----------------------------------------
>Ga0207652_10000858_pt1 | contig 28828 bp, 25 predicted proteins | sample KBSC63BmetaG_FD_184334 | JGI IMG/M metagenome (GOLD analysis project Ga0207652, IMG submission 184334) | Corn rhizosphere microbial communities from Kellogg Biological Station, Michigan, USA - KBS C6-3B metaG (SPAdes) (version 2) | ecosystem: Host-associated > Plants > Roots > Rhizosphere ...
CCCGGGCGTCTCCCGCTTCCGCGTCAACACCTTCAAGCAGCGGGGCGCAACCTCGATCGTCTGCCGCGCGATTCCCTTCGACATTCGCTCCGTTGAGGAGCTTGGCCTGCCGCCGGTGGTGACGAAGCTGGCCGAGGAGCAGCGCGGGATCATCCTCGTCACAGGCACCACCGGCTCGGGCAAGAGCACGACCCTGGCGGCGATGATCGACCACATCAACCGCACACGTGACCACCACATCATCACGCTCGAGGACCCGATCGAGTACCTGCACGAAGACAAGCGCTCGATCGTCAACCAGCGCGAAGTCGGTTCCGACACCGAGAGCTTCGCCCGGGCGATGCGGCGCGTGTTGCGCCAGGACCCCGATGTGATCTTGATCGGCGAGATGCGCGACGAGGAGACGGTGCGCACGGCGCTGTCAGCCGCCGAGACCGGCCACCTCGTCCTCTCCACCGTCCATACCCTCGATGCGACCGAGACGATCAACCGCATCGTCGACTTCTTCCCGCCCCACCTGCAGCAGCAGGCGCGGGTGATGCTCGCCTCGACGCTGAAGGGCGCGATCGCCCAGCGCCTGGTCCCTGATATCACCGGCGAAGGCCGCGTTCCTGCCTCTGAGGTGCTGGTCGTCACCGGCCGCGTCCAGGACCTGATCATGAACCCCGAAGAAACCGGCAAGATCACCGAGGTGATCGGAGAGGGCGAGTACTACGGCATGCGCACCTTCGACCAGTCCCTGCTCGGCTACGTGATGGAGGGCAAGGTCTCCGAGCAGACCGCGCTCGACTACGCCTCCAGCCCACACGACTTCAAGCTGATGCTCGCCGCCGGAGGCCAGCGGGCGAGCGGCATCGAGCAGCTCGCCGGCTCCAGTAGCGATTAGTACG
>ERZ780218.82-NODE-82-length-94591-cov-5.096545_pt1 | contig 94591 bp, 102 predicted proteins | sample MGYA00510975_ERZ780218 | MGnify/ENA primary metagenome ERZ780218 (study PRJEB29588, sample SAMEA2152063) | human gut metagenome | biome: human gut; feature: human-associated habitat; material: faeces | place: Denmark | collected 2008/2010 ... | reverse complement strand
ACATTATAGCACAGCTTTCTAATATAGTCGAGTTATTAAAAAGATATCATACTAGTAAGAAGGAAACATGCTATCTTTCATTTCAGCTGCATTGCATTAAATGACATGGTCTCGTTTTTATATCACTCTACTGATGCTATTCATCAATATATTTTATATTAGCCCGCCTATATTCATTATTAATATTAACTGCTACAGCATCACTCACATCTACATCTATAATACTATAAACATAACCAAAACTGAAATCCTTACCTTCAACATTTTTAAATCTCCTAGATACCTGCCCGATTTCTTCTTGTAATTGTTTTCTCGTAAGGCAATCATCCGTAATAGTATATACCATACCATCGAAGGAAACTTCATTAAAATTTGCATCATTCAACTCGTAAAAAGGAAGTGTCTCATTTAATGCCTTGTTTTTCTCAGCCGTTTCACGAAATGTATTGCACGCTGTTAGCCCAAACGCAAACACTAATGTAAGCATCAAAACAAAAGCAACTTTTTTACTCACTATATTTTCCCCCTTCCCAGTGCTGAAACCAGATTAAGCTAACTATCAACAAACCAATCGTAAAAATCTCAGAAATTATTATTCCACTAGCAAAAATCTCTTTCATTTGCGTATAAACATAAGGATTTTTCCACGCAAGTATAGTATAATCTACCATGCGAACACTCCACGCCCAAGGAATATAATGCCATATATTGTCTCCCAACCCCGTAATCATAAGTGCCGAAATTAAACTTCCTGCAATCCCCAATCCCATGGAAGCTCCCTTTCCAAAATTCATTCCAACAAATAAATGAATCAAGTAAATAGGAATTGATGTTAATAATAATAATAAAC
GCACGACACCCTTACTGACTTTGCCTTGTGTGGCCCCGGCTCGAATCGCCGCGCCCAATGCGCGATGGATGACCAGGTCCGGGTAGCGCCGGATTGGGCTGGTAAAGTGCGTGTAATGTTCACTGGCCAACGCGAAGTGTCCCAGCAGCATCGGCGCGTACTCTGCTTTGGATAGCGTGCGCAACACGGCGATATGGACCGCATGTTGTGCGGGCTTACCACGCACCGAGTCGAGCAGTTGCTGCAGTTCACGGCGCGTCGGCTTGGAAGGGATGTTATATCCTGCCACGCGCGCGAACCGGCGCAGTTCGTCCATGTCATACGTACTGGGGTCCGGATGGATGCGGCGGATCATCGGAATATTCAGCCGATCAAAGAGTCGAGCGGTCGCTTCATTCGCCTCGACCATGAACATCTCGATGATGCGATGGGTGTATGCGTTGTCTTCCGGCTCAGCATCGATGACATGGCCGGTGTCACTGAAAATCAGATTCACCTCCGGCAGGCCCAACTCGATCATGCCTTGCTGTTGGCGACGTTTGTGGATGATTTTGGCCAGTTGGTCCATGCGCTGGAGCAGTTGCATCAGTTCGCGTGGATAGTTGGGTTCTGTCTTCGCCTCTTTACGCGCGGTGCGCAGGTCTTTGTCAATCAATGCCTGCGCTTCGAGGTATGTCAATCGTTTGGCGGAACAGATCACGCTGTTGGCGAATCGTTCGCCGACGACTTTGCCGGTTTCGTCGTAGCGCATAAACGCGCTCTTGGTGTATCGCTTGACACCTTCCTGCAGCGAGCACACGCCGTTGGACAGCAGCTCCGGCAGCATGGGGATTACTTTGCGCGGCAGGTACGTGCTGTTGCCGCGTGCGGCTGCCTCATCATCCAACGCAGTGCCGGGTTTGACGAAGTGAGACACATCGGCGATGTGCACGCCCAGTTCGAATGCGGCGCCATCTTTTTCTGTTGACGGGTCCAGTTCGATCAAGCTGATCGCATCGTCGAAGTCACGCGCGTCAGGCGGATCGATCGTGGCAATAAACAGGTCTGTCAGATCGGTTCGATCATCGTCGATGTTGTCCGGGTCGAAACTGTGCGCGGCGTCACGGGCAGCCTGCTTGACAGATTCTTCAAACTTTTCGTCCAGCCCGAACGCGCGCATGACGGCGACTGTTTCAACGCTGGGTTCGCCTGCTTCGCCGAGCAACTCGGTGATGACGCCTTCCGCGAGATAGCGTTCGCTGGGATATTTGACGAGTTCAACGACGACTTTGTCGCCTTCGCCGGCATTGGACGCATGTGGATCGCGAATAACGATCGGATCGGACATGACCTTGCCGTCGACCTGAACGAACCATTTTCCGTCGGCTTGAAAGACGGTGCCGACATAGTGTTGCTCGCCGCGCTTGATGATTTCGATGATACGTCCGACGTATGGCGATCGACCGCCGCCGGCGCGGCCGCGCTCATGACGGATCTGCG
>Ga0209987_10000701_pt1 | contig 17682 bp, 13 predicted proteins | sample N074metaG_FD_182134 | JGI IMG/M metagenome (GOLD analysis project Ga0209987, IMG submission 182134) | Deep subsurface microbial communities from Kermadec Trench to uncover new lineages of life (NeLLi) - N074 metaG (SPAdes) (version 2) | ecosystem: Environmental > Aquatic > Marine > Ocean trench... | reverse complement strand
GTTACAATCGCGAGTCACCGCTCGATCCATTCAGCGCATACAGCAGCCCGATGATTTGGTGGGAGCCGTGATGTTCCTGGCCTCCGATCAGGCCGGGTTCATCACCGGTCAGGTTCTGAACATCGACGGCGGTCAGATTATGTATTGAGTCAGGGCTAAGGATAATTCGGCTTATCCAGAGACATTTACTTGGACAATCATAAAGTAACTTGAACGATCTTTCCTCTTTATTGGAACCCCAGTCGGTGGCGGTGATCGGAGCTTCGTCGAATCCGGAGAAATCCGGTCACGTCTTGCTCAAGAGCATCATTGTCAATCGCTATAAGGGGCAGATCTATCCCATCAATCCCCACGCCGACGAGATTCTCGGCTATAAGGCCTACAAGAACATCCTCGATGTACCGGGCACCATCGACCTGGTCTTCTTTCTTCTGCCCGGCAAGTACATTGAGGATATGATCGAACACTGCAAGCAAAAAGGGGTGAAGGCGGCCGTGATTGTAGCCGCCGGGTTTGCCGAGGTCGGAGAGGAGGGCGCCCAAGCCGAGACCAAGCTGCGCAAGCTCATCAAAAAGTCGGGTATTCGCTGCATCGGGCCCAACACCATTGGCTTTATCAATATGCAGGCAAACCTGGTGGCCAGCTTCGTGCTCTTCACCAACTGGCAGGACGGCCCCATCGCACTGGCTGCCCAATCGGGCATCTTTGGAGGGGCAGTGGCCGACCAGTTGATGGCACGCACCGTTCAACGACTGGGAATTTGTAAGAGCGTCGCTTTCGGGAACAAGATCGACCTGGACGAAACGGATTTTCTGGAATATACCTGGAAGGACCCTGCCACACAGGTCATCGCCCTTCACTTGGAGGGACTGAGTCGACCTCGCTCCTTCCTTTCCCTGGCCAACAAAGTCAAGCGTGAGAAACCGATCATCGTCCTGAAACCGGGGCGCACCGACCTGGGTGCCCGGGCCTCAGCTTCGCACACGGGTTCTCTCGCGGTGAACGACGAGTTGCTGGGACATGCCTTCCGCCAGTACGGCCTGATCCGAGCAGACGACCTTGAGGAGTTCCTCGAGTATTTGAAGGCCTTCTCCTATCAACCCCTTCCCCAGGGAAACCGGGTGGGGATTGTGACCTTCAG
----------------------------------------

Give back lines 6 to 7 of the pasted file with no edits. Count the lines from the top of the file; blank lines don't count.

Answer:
>Ga0209987_10000701_pt1 | contig 17682 bp, 13 predicted proteins | sample N074metaG_FD_182134 | JGI IMG/M metagenome (GOLD analysis project Ga0209987, IMG submission 182134) | Deep subsurface microbial communities from Kermadec Trench to uncover new lineages of life (NeLLi) - N074 metaG (SPAdes) (version 2) | ecosystem: Environmental > Aquatic > Marine > Ocean trench... | reverse complement strand
GTTACAATCGCGAGTCACCGCTCGATCCATTCAGCGCATACAGCAGCCCGATGATTTGGTGGGAGCCGTGATGTTCCTGGCCTCCGATCAGGCCGGGTTCATCACCGGTCAGGTTCTGAACATCGACGGCGGTCAGATTATGTATTGAGTCAGGGCTAAGGATAATTCGGCTTATCCAGAGACATTTACTTGGACAATCATAAAGTAACTTGAACGATCTTTCCTCTTTATTGGAACCCCAGTCGGTGGCGGTGATCGGAGCTTCGTCGAATCCGGAGAAATCCGGTCACGTCTTGCTCAAGAGCATCATTGTCAATCGCTATAAGGGGCAGATCTATCCCATCAATCCCCACGCCGACGAGATTCTCGGCTATAAGGCCTACAAGAACATCCTCGATGTACCGGGCACCATCGACCTGGTCTTCTTTCTTCTGCCCGGCAAGTACATTGAGGATATGATCGAACACTGCAAGCAAAAAGGGGTGAAGGCGGCCGTGATTGTAGCCGCCGGGTTTGCCGAGGTCGGAGAGGAGGGCGCCCAAGCCGAGACCAAGCTGCGCAAGCTCATCAAAAAGTCGGGTATTCGCTGCATCGGGCCCAACACCATTGGCTTTATCAATATGCAGGCAAACCTGGTGGCCAGCTTCGTGCTCTTCACCAACTGGCAGGACGGCCCCATCGCACTGGCTGCCCAATCGGGCATCTTTGGAGGGGCAGTGGCCGACCAGTTGATGGCACGCACCGTTCAACGACTGGGAATTTGTAAGAGCGTCGCTTTCGGGAACAAGATCGACCTGGACGAAACGGATTTTCTGGAATATACCTGGAAGGACCCTGCCACACAGGTCATCGCCCTTCACTTGGAGGGACTGAGTCGACCTCGCTCCTTCCTTTCCCTGGCCAACAAAGTCAAGCGTGAGAAACCGATCATCGTCCTGAAACCGGGGCGCACCGACCTGGGTGCCCGGGCCTCAGCTTCGCACACGGGTTCTCTCGCGGTGAACGACGAGTTGCTGGGACATGCCTTCCGCCAGTACGGCCTGATCCGAGCAGACGACCTTGAGGAGTTCCTCGAGTATTTGAAGGCCTTCTCCTATCAACCCCTTCCCCAGGGAAACCGGGTGGGGATTGTGACCTTCAG